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Friday, Oct. 12, 2007
'After the Wedding'
In Scandinavia it can get pretty intense
By KAORI SHOJI
"After the Wedding" is about the quiet brutality of love and the manipulative motives that lie behind the act of giving.
Directed by Denmark's Susanne Bier and written by Scandinavian screenwriter extraordinaire Anders Thomas Jensen (who had already written and directed a TV miniseries in high school before launching a prolific career as screenwriter/filmmaker), the film is by turns tender and lacerating, frighteningly cynical and disarmingly naive. The emotions are so dense you find yourself getting lost in a single, protracted sequence of tears and a confession, though, in contrast, the dialogue is concise and blunt.
From start to finish the film entices and intrigues, but it is strangely unpleasurable — Bier and Jensen are only interested in making us think, perchance squirm. In this way "After the Wedding" is loyal to the Dogme 95 doctrine (a filmmaking manifesto that endorses brutal honesty over mindless entertainment, among other things), drawn up and relentlessly dictated by that Danish disciplinarian of cinema Lars Von Trier. Still, there are many moments of redemption and hope spawned by mature compromise; the film is certainly kinder (to both the audience and the characters) than anything Von Trier has done.
It opens on scenes of a chaotic slum in India, where Jacob (Mads Mikkelsen) is in charge of a derelict orphanage home. He's been offered generous funding from Danish business tycoon Jergen (Rolf Lassgard), on one condition — that Jacob go to Copenhagen and meet with Jergen in person. Himself a Dane, Jacob left his home country 20 years ago and never returned, so the thought of going now fills him with dread. But he has no choice; the orphanage is literally on its last legs and badly in need of money.
With great reluctance, Jacob dons a suit, boards a plane and finds himself in a Copenhagen hotel suite from which, after settling in, a limousine whisks him to Jergen's office. Jacob is armed with thick folders of documents and videos of the orphanage, but Jergen waves all business aside and urges Jacob to attend the wedding of his daughter Anna (Stine Fischer Christensen) the next day. The thought of going to this billionaire's home (which he finds out is a splendid chateau situated in a vast park where deer roam freely) and having to witness his conspicuous wealth gives Jacob the creeps, but he assents. What else can he do, since Jergen hints that failure to attend means no signature on that dotted line.
Once there, Jacob discovers that Jergen's beautiful wife, Helene (Sidse Babett Knudsen), is in fact, his ex-girlfriend of two decades ago and Anna is not Jergen's real daughter, but his own. Caught in a turmoil of elation, regret and rage, Jacob is all set to punch Jergen in the face till the latter reminds him — expertly blending sincerity and slight menace — that if Jacob wants the funding he must ingratiate himself to the family.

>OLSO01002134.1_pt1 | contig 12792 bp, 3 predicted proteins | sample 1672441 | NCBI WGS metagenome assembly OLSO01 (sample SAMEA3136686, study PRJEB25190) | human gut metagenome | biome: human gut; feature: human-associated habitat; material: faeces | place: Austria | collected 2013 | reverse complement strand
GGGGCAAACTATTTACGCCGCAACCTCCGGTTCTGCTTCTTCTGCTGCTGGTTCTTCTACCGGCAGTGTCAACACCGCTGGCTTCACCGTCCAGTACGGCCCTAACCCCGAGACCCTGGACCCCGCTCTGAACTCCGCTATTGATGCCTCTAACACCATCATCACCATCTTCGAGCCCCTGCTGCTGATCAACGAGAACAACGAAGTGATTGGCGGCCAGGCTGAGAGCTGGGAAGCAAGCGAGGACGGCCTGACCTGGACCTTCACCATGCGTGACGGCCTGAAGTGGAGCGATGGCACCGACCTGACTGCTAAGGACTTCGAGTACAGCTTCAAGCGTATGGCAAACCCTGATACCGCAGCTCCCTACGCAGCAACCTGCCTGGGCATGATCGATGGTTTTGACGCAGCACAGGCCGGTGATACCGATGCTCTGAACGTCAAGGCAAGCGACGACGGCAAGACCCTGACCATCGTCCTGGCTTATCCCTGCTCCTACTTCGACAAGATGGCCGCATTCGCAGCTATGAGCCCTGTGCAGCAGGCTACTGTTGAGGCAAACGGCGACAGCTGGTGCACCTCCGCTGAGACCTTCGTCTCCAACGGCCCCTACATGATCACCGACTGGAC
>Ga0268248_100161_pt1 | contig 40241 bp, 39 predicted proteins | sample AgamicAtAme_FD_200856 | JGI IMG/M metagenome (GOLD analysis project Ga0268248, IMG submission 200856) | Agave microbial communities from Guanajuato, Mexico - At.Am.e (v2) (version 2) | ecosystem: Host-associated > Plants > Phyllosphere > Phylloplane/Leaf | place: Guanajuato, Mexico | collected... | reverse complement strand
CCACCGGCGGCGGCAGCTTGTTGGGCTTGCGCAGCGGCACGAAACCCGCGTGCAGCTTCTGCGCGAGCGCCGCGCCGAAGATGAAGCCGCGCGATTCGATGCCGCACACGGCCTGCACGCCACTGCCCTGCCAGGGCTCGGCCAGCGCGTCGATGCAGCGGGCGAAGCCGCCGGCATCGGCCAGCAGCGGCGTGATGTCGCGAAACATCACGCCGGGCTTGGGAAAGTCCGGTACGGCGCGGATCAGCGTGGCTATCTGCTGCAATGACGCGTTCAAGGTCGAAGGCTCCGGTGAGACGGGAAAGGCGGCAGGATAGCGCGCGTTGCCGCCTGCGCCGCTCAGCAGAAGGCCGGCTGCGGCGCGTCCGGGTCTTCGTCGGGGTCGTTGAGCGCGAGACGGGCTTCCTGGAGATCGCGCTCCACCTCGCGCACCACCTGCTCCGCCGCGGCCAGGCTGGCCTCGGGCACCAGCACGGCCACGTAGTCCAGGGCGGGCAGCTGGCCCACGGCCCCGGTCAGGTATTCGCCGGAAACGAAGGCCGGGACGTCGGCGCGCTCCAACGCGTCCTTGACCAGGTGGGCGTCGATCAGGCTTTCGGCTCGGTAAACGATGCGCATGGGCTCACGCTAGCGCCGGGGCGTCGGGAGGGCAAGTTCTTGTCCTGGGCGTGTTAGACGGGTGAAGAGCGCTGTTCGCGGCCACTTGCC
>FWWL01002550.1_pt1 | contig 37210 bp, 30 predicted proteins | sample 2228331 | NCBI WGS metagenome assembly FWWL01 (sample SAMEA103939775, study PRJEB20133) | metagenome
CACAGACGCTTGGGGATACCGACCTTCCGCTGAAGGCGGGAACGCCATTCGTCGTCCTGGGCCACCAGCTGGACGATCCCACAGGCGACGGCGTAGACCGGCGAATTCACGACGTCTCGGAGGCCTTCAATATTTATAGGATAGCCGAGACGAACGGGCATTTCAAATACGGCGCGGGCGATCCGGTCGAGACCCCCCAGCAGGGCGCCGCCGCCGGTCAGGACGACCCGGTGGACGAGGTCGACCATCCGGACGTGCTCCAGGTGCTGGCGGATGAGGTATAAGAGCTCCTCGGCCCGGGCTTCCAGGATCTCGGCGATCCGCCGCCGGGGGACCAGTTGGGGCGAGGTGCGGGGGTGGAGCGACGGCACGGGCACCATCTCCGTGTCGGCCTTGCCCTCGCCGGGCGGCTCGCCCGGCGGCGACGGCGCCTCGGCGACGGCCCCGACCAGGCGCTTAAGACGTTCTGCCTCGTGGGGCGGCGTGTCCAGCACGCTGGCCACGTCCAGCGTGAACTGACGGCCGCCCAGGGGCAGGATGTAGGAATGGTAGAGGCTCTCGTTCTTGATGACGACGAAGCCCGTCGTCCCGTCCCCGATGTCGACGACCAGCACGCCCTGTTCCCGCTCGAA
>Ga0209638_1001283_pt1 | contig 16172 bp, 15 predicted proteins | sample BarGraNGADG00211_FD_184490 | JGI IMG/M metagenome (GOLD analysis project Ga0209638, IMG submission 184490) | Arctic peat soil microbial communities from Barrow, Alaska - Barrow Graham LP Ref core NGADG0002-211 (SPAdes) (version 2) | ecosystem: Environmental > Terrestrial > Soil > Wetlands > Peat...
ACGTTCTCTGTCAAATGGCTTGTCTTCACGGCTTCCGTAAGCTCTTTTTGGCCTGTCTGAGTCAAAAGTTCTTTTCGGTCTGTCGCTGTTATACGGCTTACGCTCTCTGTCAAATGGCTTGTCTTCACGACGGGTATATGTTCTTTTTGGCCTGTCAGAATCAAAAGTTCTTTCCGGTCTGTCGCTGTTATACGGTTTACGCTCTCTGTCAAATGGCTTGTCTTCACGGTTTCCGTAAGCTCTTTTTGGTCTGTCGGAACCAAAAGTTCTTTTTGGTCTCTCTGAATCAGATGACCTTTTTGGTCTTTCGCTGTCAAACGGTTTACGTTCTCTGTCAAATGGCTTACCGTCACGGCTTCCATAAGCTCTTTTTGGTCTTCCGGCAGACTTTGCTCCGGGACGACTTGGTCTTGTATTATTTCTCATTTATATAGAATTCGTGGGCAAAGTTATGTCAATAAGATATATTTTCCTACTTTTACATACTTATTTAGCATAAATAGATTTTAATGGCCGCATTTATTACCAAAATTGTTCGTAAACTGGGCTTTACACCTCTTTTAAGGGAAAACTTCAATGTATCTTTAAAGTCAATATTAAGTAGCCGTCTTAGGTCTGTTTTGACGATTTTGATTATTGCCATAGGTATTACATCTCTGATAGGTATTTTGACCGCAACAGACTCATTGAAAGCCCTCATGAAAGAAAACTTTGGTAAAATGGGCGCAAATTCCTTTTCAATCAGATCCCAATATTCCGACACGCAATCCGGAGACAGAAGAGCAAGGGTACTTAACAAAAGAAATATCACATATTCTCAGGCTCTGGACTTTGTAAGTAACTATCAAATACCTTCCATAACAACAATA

This includes being nice to Helene and taking her out to dinner, getting to know Anna, and even befriending Jergen's twin 8-year-old sons. Defeated, Jacob sticks around. Besides, it's nice to talk with Helene again and see that Anna needs her real father to guide her on the rough paths of marriage and life. Though he only planned to stay for one week, at the end of it he's calling the orphanage to say this could take longer than expected. A lot longer.
Each of the characters are so open-wound-vulnerable it's easy to get lost in their problems, to clench your fists in indignation or heartache. Certainly Bier plays up the melodrama to full effect, going for unabashed close-ups of people weeping, screaming, spluttering, getting all red from anger or pale from anxiety.
Head shots seem to be her forte and perhaps to stress this, there are many scenes of Jergen with one or the other of the cast, seated in his study, the lens right in their face while all around them are the heads of deer and antelope stuffed and hung on the wall with somewhat grotesque grandioseness (Hunted from Jergen's own park? The story never makes that clear).
Jergen is a hulking mass of fascinating contradictions; he's very gentle with his family, always going above and beyond to protect them from any of life's unpleasantries, but face-to-face with Jacob he drops the benevolence and struts his power like a control-freak dictator. ("You think you're God!" stammers Jacob.)
You keep waiting for Jacob to tear up the contract and tell Jergen to f**k off, but instead, you must witness the gradual withering of Jacob's will, and his almost palpable sense of relief at being back in a rich, clean, air-conditioned city where his newly discovered daughter is happy to keep him company or come over for drinks after a fight with her husband. Jergen senses all this unfolding, and professes himself content with the measures he has taken to keep his family happy.
The lengths people will go for love and the ways love has of trapping, ensnaring and depriving its victims of freedom — after "After the Wedding," such thoughts race through your heart and leave you with a little, helpless shudder of fear and joy.